It might be difficult to consider looking at the current recession and more particularly the dramatic fall in property prices as having any kind of silver lining, but in fact there is one. The result of the dramatic fall in property and assets values is that in some cases, it may now be possible to pass on property or assets to one’s children or grandchildren without incurring tax liabilities which might have been incurred during the boom years of the Celtic Tiger when asset values were much higher.

Passing on property either by gift inter vivos, that is to say between living people, or following a death invariably gives rise to the possibility of capital acquisitions tax (CAT), capital gains tax, (CGT), or stamp duty (SD). CAT is potentially payable by someone who receives a gift or inheritance, CGT is payable by somebody who disposes of property and makes a capital gain in the process and SD is payable on certain transactions.

CAT is charged to the person receiving the benefit and is calculated on the value of the benefit less any liabilities or costs paid by the beneficiary, at a rate of 25%. Transferring any lower asset value now, while the values are still low, could result in a reduced tax liability or no tax liability at all. The younger generation may benefit from having the assets now rather than later when there may be a cost in acquiring it or the cost of acquiring it may be higher. Depending on what the asset is there may be an exemption or relief from CAT, depending on the relationship to the person from whom the gift or benefit is received. Children of a donor have a tax-free threshold of €414,799. Also a parent can transfer a site at a market value of less than €500,000 to enable a child to build a principal private residence, without any CAT arising.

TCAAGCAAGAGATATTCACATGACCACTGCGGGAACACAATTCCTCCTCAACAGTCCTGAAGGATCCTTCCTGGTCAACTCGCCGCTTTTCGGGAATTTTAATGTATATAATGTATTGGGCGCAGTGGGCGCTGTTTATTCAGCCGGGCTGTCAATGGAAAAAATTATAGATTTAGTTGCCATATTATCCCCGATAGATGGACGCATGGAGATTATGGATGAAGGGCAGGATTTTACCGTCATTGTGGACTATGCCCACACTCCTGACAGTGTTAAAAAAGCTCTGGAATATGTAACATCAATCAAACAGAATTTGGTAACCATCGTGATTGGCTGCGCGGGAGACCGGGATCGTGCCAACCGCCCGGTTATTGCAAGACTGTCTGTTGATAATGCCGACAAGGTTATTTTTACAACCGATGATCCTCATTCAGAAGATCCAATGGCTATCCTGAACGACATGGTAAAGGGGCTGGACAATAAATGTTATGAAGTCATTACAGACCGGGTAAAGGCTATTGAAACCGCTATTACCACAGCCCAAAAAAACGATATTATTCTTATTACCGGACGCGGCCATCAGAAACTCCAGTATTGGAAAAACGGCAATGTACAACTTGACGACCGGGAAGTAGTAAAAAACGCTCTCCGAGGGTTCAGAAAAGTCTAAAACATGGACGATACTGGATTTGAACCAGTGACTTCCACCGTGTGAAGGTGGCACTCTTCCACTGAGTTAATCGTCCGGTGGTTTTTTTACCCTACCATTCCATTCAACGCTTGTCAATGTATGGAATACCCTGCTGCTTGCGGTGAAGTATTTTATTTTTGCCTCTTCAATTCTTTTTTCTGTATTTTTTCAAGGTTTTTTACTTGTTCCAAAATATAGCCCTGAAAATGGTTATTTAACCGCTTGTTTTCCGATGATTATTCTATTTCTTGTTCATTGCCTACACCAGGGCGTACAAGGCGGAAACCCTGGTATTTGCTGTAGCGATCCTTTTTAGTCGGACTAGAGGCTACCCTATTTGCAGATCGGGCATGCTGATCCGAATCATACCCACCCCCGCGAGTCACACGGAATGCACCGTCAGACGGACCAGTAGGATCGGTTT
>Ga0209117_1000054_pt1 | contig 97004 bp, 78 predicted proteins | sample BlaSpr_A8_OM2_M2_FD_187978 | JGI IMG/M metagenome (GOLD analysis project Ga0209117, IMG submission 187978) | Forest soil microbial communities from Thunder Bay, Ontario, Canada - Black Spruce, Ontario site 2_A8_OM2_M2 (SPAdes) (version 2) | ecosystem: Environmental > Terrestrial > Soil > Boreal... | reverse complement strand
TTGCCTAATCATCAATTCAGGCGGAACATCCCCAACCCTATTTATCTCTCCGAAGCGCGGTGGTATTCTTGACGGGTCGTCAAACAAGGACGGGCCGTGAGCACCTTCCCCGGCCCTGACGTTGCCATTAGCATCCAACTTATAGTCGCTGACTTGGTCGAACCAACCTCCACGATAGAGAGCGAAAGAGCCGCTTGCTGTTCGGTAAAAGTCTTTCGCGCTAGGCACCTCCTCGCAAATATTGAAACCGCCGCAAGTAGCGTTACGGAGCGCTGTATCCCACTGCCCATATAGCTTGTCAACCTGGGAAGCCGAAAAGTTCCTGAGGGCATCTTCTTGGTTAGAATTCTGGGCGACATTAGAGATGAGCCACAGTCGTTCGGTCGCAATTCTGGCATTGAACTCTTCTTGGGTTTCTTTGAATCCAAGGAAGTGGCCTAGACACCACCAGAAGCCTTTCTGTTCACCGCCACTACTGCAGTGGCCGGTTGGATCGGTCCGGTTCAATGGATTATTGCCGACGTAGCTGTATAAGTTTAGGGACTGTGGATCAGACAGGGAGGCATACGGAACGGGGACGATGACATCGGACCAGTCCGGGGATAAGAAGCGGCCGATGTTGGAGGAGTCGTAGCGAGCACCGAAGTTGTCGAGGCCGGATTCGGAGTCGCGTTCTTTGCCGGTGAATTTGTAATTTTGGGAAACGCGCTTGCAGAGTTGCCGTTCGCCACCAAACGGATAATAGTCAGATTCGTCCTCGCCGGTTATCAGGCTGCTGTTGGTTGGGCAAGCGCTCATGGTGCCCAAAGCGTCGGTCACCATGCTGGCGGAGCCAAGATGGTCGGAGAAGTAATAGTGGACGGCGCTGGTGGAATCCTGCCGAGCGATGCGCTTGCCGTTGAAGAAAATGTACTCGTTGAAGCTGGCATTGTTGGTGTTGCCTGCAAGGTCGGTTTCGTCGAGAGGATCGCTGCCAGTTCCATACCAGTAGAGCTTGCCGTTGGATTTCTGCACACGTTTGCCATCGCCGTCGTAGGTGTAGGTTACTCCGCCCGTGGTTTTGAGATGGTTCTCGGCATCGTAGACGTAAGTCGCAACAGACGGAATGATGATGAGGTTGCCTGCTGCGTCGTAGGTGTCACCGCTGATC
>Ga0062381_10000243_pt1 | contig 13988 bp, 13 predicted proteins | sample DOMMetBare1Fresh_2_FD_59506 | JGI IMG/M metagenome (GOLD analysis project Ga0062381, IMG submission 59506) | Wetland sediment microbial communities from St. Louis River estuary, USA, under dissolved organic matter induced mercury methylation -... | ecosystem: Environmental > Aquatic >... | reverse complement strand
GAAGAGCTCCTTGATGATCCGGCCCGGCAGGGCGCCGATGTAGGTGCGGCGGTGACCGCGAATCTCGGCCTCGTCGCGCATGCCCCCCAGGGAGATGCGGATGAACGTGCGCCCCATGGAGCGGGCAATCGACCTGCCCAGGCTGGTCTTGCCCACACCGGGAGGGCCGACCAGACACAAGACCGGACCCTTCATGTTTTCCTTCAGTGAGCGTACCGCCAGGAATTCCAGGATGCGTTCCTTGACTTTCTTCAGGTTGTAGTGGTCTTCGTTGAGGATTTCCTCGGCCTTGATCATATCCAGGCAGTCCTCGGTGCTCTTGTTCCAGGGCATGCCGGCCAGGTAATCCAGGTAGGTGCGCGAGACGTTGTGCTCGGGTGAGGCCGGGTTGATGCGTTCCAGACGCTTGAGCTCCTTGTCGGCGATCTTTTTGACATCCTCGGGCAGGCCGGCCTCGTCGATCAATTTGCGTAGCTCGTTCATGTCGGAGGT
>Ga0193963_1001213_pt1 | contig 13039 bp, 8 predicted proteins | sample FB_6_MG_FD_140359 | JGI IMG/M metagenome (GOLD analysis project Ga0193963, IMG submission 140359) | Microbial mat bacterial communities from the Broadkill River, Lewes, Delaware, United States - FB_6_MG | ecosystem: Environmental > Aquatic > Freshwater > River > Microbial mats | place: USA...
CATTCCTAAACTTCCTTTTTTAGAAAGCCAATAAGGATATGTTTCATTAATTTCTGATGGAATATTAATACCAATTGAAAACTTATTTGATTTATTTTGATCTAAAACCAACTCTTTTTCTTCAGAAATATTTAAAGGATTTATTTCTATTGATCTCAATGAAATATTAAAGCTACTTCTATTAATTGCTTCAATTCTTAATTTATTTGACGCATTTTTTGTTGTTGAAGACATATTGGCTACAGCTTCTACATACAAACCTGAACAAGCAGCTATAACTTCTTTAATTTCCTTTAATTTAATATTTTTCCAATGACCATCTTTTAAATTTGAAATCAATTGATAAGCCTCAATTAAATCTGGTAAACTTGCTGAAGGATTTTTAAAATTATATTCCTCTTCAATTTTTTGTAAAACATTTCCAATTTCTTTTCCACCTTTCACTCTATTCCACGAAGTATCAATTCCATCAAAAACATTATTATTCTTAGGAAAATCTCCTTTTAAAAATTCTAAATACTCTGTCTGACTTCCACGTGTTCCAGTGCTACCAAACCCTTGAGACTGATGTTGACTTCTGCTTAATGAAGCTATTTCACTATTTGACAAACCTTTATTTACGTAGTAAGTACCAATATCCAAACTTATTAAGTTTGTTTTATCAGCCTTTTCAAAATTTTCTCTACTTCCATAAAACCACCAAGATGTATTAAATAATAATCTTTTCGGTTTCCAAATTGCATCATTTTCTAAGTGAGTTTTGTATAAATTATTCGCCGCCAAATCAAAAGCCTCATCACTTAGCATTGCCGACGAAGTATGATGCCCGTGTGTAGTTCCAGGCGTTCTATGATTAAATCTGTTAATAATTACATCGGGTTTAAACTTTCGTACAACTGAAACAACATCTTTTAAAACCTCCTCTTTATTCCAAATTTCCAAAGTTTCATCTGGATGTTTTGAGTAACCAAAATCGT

Agricultural relief, which obviously only applies to agricultural land and Holdings, can reduce a CAT charge by up to 90%, and similar reliefs are available in relation to the transfer of a business. Also, a dwellinghouse in which both parties have resided for a period of time can be totally exempt from CAAT, provided certain conditions are satisfied.

Fortune favours the brave. For those who are asset rich and who intend to benefit the next generation “in due course”, perhaps they should think about current opportunity and remember the words of Chuck Feeney who said that a man can only wear one pair of shoes at a time. Pass on your footwear!

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